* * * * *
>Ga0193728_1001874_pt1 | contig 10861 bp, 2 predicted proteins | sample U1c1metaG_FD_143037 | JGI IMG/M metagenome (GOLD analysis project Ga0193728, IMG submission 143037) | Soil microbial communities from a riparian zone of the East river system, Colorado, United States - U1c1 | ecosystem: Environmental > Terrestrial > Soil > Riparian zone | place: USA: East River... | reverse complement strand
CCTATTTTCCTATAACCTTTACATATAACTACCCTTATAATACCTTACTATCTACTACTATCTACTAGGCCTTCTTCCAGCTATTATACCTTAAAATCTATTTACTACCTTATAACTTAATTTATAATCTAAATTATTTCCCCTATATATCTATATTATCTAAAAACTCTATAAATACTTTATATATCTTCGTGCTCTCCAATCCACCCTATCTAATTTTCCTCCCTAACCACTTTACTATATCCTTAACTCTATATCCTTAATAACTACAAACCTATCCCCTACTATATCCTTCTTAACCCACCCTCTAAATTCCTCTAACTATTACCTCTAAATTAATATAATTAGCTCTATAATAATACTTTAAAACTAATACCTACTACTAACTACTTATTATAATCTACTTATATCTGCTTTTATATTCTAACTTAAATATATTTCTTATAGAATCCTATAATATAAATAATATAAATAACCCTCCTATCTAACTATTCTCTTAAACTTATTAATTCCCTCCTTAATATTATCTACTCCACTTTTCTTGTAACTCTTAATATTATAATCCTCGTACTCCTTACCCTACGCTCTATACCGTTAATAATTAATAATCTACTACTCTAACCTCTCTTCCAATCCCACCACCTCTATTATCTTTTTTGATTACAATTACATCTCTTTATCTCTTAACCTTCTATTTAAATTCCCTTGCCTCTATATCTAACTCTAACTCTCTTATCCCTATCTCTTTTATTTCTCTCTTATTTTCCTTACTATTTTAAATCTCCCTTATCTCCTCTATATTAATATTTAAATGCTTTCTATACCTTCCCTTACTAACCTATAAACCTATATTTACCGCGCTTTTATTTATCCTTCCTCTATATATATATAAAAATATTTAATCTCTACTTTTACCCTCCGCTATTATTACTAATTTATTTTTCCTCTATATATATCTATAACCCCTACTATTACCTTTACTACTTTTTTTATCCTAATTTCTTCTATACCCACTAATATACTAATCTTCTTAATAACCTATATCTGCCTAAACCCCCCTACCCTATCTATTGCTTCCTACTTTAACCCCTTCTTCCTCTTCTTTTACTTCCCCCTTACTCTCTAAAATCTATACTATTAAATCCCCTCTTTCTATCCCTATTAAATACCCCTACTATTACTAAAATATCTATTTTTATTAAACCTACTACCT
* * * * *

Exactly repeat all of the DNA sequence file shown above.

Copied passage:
>Ga0193728_1001874_pt1 | contig 10861 bp, 2 predicted proteins | sample U1c1metaG_FD_143037 | JGI IMG/M metagenome (GOLD analysis project Ga0193728, IMG submission 143037) | Soil microbial communities from a riparian zone of the East river system, Colorado, United States - U1c1 | ecosystem: Environmental > Terrestrial > Soil > Riparian zone | place: USA: East River... | reverse complement strand
CCTATTTTCCTATAACCTTTACATATAACTACCCTTATAATACCTTACTATCTACTACTATCTACTAGGCCTTCTTCCAGCTATTATACCTTAAAATCTATTTACTACCTTATAACTTAATTTATAATCTAAATTATTTCCCCTATATATCTATATTATCTAAAAACTCTATAAATACTTTATATATCTTCGTGCTCTCCAATCCACCCTATCTAATTTTCCTCCCTAACCACTTTACTATATCCTTAACTCTATATCCTTAATAACTACAAACCTATCCCCTACTATATCCTTCTTAACCCACCCTCTAAATTCCTCTAACTATTACCTCTAAATTAATATAATTAGCTCTATAATAATACTTTAAAACTAATACCTACTACTAACTACTTATTATAATCTACTTATATCTGCTTTTATATTCTAACTTAAATATATTTCTTATAGAATCCTATAATATAAATAATATAAATAACCCTCCTATCTAACTATTCTCTTAAACTTATTAATTCCCTCCTTAATATTATCTACTCCACTTTTCTTGTAACTCTTAATATTATAATCCTCGTACTCCTTACCCTACGCTCTATACCGTTAATAATTAATAATCTACTACTCTAACCTCTCTTCCAATCCCACCACCTCTATTATCTTTTTTGATTACAATTACATCTCTTTATCTCTTAACCTTCTATTTAAATTCCCTTGCCTCTATATCTAACTCTAACTCTCTTATCCCTATCTCTTTTATTTCTCTCTTATTTTCCTTACTATTTTAAATCTCCCTTATCTCCTCTATATTAATATTTAAATGCTTTCTATACCTTCCCTTACTAACCTATAAACCTATATTTACCGCGCTTTTATTTATCCTTCCTCTATATATATATAAAAATATTTAATCTCTACTTTTACCCTCCGCTATTATTACTAATTTATTTTTCCTCTATATATATCTATAACCCCTACTATTACCTTTACTACTTTTTTTATCCTAATTTCTTCTATACCCACTAATATACTAATCTTCTTAATAACCTATATCTGCCTAAACCCCCCTACCCTATCTATTGCTTCCTACTTTAACCCCTTCTTCCTCTTCTTTTACTTCCCCCTTACTCTCTAAAATCTATACTATTAAATCCCCTCTTTCTATCCCTATTAAATACCCCTACTATTACTAAAATATCTATTTTTATTAAACCTACTACCT